Effective January 1, 2017, new gun laws went into effect for Missourians. Among them was a change that required a Missouri resident to obtain a Concealed Carry Permit in order to carry a concealable weapon within the state of Missouri.
Missouri now is one of nine states that has “Permitless Carry” meaning that anybody who can legally possess a firearm may carry it concealed in those states without a permit (Oklahoma requires a state-issued identification card or operator’s license.)
With the changes in Chapter 571 in the Missouri Revised Statutes, a citizen who has a legal right to possess a firearm may carry on or about his person a handgun without a Concealed Carry Permit. This law ONLY applies to inside the borders of the state of Missouri or the eight other states that allow “Permitless Carry.” Currently those states are: Alaska, Arizona, Kansas, Maine, Mississippi, Vermont, West Virginia, and Oklahoma (who requires a state-issued ID when carrying in that state.)
There are twenty-eight other states that require a Concealed Carry Permit. A current listing of those states is available on the Missouri Attorney General’s website located at https://www.ago.mo.gov/divisions/public-safety/concealed-carry-reciprocity.
Missouri law does NOT plainly state that citizens don’t need a permit to carry a handgun concealed in Missouri. Legislators simply changed the definition of “Unlawful Use of Weapon” to only apply when a person carries a weapon into a place that is restricted by Missouri law. Restricted places where a citizen cannot carry a firearm or any other weapon readily capable of lethal use are listed in Missouri Revised Statute. Among these are:
• Within twenty-five feet of any election precinct on any election day, or into any building owned or occupied by any agency of the federal government, state government, or political subdivision thereof; or
• Any police, sheriff, or highway patrol office or station without the consent of the chief law enforcement officer in charge of that office or station
• The facility of any adult or juvenile detention or correctional institution, prison or jail.
• Courthouse solely occupied by the circuit, appellate or supreme court, or any courtrooms, administrative offices, libraries or other rooms of any such court whether or not such court solely occupies the building in question.
• Any meeting of the governing body of a unit of local government; or any meeting of the general assembly or a committee of the general assembly, except that nothing in this subdivision shall preclude a member of the body holding a valid concealed carry permit or endorsement from carrying a concealed firearm at a meeting of the body which he or she is a member;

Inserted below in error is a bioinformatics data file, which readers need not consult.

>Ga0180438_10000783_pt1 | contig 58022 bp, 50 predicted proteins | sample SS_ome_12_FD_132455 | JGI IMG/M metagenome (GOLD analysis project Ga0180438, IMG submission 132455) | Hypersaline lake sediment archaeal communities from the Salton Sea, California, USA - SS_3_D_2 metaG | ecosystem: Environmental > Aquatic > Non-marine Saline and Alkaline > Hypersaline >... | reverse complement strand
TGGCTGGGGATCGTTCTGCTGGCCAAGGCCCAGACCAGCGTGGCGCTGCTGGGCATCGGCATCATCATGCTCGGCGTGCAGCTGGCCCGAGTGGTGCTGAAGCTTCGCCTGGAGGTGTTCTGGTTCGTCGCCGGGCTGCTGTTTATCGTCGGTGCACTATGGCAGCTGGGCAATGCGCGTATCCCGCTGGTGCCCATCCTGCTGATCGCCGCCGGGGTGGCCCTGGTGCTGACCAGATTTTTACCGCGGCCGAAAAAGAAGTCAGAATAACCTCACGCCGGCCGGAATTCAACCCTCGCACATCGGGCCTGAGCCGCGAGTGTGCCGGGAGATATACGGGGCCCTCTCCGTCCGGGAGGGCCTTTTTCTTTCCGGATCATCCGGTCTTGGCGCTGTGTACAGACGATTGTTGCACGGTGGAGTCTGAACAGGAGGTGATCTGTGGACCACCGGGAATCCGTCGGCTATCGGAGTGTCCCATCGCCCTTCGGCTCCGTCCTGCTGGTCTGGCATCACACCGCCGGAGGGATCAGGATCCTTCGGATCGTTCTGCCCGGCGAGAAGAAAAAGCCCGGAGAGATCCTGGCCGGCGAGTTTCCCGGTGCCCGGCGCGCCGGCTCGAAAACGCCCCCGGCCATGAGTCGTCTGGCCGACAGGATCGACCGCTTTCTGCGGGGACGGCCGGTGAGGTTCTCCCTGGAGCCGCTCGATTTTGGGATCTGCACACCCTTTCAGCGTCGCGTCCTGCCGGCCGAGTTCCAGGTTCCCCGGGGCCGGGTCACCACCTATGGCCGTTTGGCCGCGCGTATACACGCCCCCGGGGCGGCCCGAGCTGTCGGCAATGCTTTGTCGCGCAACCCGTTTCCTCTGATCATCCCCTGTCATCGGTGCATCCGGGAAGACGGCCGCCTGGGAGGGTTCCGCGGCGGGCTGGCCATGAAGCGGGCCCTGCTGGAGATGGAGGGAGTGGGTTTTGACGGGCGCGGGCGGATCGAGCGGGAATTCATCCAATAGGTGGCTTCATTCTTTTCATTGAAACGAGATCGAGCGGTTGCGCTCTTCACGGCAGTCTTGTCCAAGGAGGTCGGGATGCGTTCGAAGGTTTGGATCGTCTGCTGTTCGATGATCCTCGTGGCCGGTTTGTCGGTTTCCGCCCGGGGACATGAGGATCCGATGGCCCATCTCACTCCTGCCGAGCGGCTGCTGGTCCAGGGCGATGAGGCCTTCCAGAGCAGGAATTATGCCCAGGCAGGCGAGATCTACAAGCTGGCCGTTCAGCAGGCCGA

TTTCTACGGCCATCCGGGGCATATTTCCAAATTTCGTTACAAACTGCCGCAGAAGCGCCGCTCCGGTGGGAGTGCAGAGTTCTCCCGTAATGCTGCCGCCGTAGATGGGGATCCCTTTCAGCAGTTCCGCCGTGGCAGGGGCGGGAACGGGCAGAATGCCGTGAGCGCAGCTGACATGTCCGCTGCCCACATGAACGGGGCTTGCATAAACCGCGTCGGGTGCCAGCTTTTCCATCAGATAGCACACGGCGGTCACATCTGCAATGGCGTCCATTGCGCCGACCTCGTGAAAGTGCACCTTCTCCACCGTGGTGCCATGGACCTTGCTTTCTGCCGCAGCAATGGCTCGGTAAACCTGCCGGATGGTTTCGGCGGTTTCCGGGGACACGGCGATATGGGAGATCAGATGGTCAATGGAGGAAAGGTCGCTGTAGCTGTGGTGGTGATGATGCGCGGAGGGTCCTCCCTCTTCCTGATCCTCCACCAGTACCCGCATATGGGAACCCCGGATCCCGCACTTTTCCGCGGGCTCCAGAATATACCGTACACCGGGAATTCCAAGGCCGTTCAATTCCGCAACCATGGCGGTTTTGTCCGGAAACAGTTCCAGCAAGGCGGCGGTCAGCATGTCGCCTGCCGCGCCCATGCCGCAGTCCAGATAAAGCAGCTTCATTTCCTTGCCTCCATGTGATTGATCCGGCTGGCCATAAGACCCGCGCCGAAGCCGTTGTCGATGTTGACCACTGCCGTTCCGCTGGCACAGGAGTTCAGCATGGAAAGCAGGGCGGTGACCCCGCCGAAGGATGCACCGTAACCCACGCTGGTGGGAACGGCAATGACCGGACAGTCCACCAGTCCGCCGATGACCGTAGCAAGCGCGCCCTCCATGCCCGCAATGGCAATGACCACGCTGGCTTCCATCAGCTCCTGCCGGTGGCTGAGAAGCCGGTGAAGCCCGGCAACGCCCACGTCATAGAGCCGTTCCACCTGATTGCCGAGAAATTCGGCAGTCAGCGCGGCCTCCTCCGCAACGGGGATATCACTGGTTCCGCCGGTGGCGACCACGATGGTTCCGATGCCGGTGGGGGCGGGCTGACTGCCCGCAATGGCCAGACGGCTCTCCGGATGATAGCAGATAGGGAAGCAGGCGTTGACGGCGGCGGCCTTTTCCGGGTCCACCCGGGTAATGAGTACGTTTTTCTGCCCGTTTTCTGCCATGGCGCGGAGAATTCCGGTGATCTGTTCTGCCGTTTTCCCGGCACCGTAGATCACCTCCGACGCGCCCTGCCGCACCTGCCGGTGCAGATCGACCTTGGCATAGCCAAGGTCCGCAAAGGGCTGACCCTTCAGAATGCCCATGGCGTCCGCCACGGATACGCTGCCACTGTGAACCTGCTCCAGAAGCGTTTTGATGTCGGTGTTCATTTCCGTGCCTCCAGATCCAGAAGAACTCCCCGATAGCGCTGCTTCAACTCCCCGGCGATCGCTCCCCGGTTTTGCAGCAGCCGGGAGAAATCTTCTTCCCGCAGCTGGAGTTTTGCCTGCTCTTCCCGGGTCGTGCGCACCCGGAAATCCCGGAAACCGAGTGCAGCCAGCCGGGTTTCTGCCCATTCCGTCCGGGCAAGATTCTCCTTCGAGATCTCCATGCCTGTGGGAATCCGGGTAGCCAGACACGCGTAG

• Any establishment licensed to dispense intoxicating liquor for consumption on the premises, which portion is primarily devoted to that purpose, without the consent of the owner or manager.
• Any area of an airport to which access is controlled by the inspection of persons and property.
• Any place where the carrying of a firearm is prohibited by federal law;
• Any higher education institution or elementary or secondary school facility without the consent of the governing body of the higher education institution or a school official or the district school board, unless the person with the concealed carry endorsement or permit is a teacher or administrator of an elementary or secondary school who has been designated by his or her school district as a school protection officer and is carrying a firearm in a school within that district, in which case no consent is required.
• Any portion of a building used as a child care facility without the consent of the manager. Nothing in this subdivision shall prevent the operator of a child care facility in a family home from owning or possessing a firearm or a concealed carry permit or endorsement;
• Any riverboat gambling operation accessible by the public without the consent of the owner or manager pursuant to rules promulgated by the gaming commission.
• Any gated area of an amusement park.
• Any church or other place of religious worship without the consent of the minister or person or persons representing the religious organization that exercises control over the place of religious worship.
• Any private property whose owner has posted the premises as being off-limits to concealed weapons.
• Any sports arena or stadium with a seating capacity of five thousand or more.
• Any hospital accessible by the public.
While law enforcement, for the most part emphatically support civilians’ Second Amendment rights to carry a firearm, there is deep concern that the responsibilities that accompany those rights might not be fulfilled – not because law-abiding citizens don’t care, but because they lack training.
Public and officer safety is the first priority of law enforcement personnel. Both law enforcement officers and certified firearms instructors know that the lack of proper defensive weapon training and misunderstanding of state and federal laws could significantly contribute to tragic results for all involved.
“There are so many different factors involved in making the decision to carry a firearm. And, many citizens are not aware of some of the critical factors that come into play when carrying or using a deadly weapon for self-defense or defense of others,” stated Tarkio Police Officer Georgia Houghton, an NRA- certified law enforcement firearms instructor. “The Concealed Carry Classes taught by certified firearms instructors contain material that are essential to the safety and well-being of our community.”
The new concealed weapons laws have not only enhanced the right to keep and bear arms for Missouri law-abiding citizens, but the burden of responsibility that accompanies that right.